If you wish your life were different, ask yourself what will it take to change it? Are you committed to complaining or committed to action? Are you using “I don’t know how” as an excuse to maintain the status quo? What needs to happen to move you closer to a life that you love even more?
Being willing to take action will infuse your life with interest, passion, and vitality. Action will bring new options and will open possibilities that may have been unavailable until initial action is taken. Think of your life as a puzzle and each time you take action, you are given a new puzzle piece. Many action steps will give you more puzzle pieces and gradually, your picture will become clearer and more identifiable.
Be especially gentle and kind to yourself when your life is not following your expectations. Release any harsh judgments that you should be able to control each and every outcome. Be a friend to yourself and remember your self-care. Congratulate yourself on your efforts and consider your life a great adventure rather than a life measured solely by defined, planned, and possibly limited, outcomes.
As a personal and spiritual coach, Georgiana Carollus has a keen interest in inspiring people to recognize their brilliance and to treat themselves as well as they treat their friends and loved ones. She offers resources and coaching to help people establish a more caring and supportive relationship with themselves at www.FriendYourselfProject.com. Visit and subscribe to a free Daily Moment of Inspiration!
Review how you’re feeling at this moment – are your muscles tense? Are you feeling stressed? Is feeling tense and stressed the norm for you? Would you like to feel more relaxed?
A greater sense of relaxation is only a breath away. Working with the breath is an ancient and very accessible stress management and self-care technique. Taking a deep, cleansing breath lowers blood pressure and pulse and respiration rates. Additionally, it helps promote the release of serotonin, the feel-good neurotransmitter, into the bloodstream. Many benefits for something that takes hardly a minute!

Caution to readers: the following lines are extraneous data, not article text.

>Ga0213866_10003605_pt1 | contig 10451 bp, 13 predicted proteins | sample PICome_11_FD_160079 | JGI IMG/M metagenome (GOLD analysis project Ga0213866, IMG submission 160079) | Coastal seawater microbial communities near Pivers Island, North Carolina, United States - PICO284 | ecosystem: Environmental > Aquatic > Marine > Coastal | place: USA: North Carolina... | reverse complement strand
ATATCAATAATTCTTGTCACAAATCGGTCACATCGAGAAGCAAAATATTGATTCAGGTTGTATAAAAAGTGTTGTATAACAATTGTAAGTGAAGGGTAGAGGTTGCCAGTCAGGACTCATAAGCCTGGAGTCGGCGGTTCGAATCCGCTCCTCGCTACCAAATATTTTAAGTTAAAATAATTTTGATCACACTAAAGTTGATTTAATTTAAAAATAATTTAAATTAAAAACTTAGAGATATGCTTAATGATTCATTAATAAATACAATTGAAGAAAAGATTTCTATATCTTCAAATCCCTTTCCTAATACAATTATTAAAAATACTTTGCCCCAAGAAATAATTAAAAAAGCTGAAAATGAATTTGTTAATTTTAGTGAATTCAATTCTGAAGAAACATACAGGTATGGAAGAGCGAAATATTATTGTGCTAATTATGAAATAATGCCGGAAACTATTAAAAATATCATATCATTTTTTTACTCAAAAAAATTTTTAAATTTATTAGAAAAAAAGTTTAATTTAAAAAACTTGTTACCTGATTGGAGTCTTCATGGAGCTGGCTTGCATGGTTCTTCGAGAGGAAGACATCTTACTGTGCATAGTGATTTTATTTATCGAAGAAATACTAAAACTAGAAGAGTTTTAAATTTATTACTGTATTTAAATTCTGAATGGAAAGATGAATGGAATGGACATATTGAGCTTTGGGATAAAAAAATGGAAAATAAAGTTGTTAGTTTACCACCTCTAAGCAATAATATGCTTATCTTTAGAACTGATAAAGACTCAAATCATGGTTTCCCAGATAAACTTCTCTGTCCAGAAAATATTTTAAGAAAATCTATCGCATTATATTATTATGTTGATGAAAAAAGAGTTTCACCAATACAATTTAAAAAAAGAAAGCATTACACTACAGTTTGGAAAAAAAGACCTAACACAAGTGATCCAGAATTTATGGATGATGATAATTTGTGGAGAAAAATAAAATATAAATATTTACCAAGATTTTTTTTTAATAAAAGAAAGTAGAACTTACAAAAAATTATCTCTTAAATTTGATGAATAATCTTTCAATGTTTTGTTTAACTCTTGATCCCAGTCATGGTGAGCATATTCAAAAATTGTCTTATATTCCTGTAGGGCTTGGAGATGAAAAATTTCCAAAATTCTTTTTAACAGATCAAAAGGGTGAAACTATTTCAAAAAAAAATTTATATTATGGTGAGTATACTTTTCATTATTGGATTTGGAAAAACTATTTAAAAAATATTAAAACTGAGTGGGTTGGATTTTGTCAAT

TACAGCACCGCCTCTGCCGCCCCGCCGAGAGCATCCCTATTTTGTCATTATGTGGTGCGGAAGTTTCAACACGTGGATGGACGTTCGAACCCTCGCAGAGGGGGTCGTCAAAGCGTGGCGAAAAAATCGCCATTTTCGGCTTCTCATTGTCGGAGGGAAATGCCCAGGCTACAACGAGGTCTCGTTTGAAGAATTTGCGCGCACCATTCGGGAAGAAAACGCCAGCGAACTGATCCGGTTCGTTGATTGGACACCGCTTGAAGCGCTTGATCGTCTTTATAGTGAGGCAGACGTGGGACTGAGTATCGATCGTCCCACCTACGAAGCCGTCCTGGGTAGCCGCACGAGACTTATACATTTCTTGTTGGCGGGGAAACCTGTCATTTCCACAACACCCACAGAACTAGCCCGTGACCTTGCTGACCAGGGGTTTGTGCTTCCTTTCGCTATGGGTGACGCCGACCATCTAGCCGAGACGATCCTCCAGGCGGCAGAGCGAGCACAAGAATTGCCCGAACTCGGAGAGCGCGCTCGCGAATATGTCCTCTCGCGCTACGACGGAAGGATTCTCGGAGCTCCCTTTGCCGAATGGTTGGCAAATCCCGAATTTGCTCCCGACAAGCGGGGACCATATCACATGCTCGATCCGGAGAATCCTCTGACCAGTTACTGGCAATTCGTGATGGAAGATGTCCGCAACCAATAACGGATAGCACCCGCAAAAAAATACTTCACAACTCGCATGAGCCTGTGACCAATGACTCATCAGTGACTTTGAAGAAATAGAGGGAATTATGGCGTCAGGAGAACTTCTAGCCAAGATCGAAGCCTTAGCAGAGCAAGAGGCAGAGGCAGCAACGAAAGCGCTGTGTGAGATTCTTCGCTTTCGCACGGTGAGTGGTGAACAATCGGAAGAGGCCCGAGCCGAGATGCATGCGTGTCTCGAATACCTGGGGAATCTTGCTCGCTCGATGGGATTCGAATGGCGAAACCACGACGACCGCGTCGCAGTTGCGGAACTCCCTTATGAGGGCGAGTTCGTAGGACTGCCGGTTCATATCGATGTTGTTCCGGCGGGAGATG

To get the most of these benefits, diaphragmatic or belly breathing is key. To identify whether you are breathing high up in your chest or in your belly, place one hand on your chest and another hand on your stomach. As you breathe normally, notice which palm is moving. If you notice movement in both hands or more movement in the hand on your chest, you need to move your breath lower.
To breathe more from your abdomen, imagine that you have a balloon in your stomach and as you exhale, you are forcing all the air out of that balloon. Once you exhale all that air, your next breath will automatically be a diaphragmatic breath.
Do a few of these deep breaths. See if you can establish a pace that is deep, relaxed, and satisfying. How does it make you feel?
Establish a practice of incorporating diaphragmatic breathing into your day. Notice quiet times during your day, such as while you are waiting at a red light or have been put on hold during a call, to do this. And, the next time you notice you’re feeling stressed, use a few diaphragmatic breaths to change your body chemistry and invite feelings of calm and relaxation.
Diaphragmatic breathing – a simple way to friend yourself!
Join the Friend Yourself Project and commit to treating yourself as well as you treat your friends and loved ones. Visit www.FriendYourselfProject.com for more information.